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Sunday, January 22, 2017

The Populism Of Donald Trump - Martin Luther And Born-Again Christianity, But Never Fascism

Pope Francis is the latest world figure to warn against the dangers of populism.  Too much democracy, he implied, was bad, citing the popular frenzy that helped Hitler to power.  Brown shirts, torch-lit parades, demagoguery, and hyper-nationalism are not things of the past but only temporarily closeted. 



Liberal-style democracy – mediated by parliaments, congresses, and and Upper and Lower Houses of government – is tenuous, fragile, and increasingly threatened.  Too much power to the people – too much voice, too much say, and too many demands – can only result in an arrogation and abuse of power, the dismantling of countervailing institutions, autocracy, and dictatorship.

Alexander Hamilton shared these sentiments and argued hard and long with Thomas Jefferson, a determined populist, to deny absolutely popular rule.  Hamilton preferred a government which, while responsive to the people, ruled on the basis of educated deliberation.  In other words, a civilized filter through which gross popular demands would be screened.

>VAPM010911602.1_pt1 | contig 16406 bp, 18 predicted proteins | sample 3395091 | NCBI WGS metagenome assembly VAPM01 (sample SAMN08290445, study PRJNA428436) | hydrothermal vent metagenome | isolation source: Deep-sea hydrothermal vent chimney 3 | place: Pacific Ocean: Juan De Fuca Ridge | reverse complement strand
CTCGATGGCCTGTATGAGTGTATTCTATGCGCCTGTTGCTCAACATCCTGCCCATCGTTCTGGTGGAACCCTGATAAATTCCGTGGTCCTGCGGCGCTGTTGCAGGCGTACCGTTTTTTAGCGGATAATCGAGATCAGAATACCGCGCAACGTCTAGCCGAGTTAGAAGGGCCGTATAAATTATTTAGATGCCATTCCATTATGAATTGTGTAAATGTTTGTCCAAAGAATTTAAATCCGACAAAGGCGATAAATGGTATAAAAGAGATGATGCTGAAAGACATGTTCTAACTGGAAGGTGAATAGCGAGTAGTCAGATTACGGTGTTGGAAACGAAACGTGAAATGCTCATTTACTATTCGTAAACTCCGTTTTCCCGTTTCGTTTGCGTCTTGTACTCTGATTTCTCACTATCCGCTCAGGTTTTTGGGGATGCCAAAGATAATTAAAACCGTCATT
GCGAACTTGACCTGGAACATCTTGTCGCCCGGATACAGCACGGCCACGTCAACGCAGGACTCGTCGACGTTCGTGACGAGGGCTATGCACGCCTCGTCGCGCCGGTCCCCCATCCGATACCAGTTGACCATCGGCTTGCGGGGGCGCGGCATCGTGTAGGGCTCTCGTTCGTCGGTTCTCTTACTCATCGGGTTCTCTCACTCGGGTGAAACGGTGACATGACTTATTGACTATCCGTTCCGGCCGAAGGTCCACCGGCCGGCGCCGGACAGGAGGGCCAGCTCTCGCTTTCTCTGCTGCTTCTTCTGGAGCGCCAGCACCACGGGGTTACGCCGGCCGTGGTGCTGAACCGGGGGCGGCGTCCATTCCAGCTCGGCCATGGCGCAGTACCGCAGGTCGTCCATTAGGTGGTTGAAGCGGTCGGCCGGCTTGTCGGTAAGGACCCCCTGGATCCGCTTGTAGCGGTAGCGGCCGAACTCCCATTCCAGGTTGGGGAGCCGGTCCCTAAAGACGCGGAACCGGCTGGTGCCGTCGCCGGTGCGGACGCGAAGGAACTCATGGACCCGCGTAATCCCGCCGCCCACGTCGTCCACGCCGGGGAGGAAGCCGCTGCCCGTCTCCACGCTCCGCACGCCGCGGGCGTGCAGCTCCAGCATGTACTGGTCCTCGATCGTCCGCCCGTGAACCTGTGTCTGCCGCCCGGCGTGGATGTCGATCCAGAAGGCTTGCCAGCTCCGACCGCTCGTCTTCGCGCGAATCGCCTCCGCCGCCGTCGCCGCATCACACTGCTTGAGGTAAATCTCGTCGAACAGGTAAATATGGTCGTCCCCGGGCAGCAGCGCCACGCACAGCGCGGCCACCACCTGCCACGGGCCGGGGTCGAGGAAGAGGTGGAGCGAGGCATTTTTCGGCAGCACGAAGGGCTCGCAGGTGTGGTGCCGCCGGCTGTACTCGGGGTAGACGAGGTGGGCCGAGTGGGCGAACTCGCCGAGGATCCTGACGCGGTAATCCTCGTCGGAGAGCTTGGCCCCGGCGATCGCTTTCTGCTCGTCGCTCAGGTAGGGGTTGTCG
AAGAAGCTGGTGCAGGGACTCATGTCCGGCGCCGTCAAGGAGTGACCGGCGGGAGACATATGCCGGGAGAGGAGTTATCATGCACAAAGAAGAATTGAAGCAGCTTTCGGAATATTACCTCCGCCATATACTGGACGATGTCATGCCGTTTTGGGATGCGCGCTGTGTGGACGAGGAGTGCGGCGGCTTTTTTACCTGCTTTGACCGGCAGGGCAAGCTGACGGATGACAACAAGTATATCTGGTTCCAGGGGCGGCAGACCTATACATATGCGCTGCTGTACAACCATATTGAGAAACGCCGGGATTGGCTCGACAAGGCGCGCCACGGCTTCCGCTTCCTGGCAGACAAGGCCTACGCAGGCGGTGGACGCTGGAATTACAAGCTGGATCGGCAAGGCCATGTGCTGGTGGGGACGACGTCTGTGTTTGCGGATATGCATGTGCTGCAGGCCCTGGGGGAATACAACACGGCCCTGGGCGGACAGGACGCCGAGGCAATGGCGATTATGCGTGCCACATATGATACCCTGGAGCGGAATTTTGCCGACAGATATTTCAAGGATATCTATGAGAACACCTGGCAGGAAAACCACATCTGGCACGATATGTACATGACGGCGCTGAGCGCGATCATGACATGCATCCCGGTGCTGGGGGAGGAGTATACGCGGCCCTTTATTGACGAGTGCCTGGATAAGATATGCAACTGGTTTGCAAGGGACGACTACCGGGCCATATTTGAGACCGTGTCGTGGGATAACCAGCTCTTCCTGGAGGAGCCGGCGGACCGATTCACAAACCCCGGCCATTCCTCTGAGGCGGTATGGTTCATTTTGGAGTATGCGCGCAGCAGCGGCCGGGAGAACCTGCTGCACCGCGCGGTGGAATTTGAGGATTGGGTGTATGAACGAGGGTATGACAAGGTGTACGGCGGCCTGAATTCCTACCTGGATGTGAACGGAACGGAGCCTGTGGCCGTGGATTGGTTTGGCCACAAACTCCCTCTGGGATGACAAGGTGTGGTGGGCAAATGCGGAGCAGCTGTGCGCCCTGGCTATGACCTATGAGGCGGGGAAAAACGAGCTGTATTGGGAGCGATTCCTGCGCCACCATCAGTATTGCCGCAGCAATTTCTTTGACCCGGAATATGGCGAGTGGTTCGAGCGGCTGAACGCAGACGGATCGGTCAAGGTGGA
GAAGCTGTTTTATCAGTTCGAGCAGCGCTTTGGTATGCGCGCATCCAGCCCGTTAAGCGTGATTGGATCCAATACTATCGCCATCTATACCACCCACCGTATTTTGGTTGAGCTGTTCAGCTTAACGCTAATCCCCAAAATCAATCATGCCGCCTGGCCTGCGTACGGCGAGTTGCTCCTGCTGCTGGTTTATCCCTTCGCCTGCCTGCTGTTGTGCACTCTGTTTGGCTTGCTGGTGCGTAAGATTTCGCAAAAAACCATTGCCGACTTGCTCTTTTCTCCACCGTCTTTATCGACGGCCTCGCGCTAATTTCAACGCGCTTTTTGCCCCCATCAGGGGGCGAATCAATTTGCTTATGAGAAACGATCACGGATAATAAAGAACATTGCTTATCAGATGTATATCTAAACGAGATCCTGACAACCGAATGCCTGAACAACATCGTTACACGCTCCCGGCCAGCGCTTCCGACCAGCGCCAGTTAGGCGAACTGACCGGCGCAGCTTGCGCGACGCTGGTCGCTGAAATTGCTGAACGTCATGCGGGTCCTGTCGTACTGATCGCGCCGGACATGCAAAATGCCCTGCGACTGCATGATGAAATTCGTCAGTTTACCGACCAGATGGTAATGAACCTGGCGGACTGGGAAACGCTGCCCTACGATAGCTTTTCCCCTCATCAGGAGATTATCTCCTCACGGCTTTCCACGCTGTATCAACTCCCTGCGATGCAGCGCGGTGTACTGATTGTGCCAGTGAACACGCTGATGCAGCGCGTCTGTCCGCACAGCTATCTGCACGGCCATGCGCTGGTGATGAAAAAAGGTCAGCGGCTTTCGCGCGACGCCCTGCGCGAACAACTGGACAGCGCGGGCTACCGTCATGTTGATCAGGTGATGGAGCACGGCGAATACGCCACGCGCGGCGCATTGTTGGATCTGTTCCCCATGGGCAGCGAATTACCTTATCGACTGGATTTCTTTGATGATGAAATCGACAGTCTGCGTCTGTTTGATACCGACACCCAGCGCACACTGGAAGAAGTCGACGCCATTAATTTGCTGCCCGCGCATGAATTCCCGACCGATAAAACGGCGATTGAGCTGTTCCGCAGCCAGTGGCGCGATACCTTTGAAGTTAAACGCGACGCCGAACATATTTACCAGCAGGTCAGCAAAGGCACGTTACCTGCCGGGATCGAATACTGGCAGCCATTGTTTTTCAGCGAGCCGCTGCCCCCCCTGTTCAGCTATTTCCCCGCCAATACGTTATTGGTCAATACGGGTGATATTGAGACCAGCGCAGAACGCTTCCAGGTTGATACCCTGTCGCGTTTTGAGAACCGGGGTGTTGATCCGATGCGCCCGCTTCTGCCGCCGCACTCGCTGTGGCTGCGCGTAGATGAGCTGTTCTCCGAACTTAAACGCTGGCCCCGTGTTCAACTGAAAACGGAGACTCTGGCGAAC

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efferson on the other hand believed in the absolute will of the people.  He was the nation’s first and ultimate big data crowdsourcer.  The collective voice of tens of millions of Americans has more validity and more insight than any handful of elite executors of government.

In the end Hamilton and Jefferson compromised and the Senate is the unhappy result.  Unhappy because it is neither a House of Lords, representing tradition, patrimony, and national values; nor a more rational, deliberative, and reflective body.  The Senate of the United States Congress is as venal, self-interested, and arrogantly dismissive of the will of the people as the House of Representatives. The Senate differs from the lower house only in terms of electoral tenure.

The United States is already a demi-populist state.  Members of Congress by Constitutional mandate are elected every two years.  In other words, they run for election as soon as they take their seats and decorate their offices.  There is little difference between campaigning and governing, and the rallies, barbecues, diner breakfasts, and schoolyard picnics are permanent.  And there is little difference between populism’s demand for jobs, lower taxes, and civil recognition and the self-interested, electoral responsiveness of a ‘representative’ Congress  -beholden both to its electorate and to the special interests which have funded it.